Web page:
Saudi Arabia’s Developing Sales Law: Between a New Civil Code and Joining the CISG

19 December 2023 By SHERIF EL SAADANI

On 16 December 2023, the Saudi Civil Transactions Law (CTL) entered into force; an unprecedently comprehensive codified law that covers, inter alia, the areas of contract, tort, property and personal rights; the first modern civil code in the history of the Kingdom of Saudi Arabia (KSA). The CTL will also apply to commercial transactions to the extent that its rules do not conflict with other special laws, e.g. the anticipated Commercial Transactions Law, a draft of which has already been issued for public advice and feedback.

However, that’s not the only exciting legal news in KSA. Within weeks after the publication of the CTL in Um al-Qora, the Official Gazette, the Saudi Cabinet finally approved KSA’s accession to the United Nations Convention on Contracts for the International Sale of Goods (CISG), after years of negotiations, and joint workshops, with the UNCITRAL.

This piece attempts to highlight the most significant impacts of the two bodies of law on the rules governing sales contracts in KSA, as well as examples of their significant similarities and differences. Reference will be made to the existing caselaw on sales contracts, which applied uncodified Sharia Law up until the CTL entered into force.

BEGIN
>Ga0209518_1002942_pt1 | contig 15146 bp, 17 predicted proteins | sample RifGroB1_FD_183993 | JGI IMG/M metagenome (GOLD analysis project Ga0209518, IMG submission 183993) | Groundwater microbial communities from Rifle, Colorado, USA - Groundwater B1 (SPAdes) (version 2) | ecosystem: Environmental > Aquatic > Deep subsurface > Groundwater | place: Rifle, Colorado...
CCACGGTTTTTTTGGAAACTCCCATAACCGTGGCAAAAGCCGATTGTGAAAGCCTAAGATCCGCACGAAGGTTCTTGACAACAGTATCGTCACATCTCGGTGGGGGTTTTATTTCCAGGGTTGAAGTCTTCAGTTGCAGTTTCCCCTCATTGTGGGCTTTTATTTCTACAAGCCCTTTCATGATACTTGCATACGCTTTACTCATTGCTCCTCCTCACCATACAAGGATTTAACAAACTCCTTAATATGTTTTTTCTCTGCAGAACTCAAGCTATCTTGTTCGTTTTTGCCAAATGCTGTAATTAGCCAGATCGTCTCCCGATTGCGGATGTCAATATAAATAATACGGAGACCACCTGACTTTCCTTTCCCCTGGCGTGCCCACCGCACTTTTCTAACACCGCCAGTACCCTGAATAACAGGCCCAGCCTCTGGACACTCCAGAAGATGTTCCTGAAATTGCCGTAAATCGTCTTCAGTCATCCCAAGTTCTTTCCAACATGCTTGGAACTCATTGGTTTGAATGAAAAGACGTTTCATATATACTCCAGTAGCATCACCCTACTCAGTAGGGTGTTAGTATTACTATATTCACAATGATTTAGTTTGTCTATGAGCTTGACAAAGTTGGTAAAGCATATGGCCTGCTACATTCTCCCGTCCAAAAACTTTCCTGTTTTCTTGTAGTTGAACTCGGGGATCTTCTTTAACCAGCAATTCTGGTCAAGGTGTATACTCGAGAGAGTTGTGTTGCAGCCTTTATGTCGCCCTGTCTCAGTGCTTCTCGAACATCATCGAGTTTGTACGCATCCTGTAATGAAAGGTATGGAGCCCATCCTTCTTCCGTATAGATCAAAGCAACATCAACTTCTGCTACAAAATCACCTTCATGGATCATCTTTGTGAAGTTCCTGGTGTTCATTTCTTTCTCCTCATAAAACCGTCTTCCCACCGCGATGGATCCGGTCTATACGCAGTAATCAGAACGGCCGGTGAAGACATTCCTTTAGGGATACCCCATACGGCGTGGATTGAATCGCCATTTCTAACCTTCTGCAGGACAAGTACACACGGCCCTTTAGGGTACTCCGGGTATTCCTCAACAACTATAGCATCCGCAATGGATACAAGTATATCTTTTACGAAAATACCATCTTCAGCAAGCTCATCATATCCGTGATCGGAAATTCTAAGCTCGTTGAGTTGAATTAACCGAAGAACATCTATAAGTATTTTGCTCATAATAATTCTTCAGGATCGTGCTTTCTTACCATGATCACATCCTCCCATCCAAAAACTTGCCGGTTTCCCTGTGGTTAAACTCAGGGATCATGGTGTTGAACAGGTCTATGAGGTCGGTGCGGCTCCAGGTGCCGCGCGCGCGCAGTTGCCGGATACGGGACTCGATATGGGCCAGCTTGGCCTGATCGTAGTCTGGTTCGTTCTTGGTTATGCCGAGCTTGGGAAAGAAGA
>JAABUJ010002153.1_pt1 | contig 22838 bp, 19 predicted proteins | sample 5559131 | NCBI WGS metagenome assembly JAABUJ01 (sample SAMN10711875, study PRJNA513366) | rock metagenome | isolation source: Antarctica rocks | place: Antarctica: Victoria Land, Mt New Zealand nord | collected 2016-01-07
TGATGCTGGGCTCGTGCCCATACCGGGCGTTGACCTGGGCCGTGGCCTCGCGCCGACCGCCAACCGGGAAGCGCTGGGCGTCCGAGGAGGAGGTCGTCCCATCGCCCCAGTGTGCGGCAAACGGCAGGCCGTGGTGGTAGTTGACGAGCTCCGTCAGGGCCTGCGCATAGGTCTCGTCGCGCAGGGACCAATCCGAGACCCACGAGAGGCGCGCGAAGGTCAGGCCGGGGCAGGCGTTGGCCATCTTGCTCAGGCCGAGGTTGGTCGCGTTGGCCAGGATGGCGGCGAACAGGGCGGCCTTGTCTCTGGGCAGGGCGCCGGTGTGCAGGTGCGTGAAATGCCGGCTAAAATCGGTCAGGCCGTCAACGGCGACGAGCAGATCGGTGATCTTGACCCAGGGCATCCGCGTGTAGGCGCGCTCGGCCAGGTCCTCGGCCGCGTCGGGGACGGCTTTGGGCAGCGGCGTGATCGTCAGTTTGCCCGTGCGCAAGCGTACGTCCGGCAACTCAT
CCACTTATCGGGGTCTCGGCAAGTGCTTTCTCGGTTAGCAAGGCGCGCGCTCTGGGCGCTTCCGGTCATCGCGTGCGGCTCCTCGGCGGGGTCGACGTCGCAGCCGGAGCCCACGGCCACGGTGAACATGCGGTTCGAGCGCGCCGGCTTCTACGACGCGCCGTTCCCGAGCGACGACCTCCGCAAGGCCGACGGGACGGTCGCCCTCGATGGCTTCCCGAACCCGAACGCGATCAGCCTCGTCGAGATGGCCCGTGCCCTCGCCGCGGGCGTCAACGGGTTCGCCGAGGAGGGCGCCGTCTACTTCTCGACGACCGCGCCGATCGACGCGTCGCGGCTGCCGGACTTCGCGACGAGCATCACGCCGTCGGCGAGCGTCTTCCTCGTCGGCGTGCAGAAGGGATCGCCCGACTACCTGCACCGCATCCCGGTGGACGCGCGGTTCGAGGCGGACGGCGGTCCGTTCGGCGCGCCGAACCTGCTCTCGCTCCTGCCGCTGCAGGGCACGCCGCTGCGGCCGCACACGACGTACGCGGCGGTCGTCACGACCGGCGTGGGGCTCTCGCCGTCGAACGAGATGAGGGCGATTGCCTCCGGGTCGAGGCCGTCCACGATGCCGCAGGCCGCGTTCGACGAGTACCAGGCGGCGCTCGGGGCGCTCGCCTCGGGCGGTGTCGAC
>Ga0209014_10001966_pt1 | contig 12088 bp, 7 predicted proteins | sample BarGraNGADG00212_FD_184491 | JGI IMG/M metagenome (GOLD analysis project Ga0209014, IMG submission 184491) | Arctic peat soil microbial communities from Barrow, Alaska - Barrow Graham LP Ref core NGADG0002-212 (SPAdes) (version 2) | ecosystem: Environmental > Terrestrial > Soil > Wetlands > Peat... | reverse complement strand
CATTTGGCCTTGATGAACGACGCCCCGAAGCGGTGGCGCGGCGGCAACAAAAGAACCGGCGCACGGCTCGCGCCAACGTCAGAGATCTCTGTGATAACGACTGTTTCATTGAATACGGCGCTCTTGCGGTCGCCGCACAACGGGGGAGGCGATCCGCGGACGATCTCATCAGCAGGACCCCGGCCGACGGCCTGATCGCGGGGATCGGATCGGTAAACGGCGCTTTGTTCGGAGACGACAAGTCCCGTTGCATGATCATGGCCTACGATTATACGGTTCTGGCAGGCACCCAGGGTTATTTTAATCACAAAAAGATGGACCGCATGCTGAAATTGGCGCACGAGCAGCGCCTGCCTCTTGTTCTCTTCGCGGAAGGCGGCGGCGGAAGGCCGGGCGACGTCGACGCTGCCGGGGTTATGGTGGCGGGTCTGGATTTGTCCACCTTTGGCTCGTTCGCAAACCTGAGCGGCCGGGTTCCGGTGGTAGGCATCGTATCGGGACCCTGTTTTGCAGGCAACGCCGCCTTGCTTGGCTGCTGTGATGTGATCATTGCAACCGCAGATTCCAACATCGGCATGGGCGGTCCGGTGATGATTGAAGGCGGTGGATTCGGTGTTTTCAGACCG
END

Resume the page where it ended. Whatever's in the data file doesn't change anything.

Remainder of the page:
The Mandatory Uniform Application

For decades, successfully more than any other uniform legal instrument, CISG managed to transcend solid legal barriers embedded in the legal systems of its contracting states. Credit is due, primarily, to CISG Article 7 (1), which sets a mandatory rule for national courts and arbitral tribunals to abandon their national perspectives while interpreting the CISG, and mandates paying regard to the international character, and to the need to promote uniformity in its ­application, and the observance of good faith in international trade.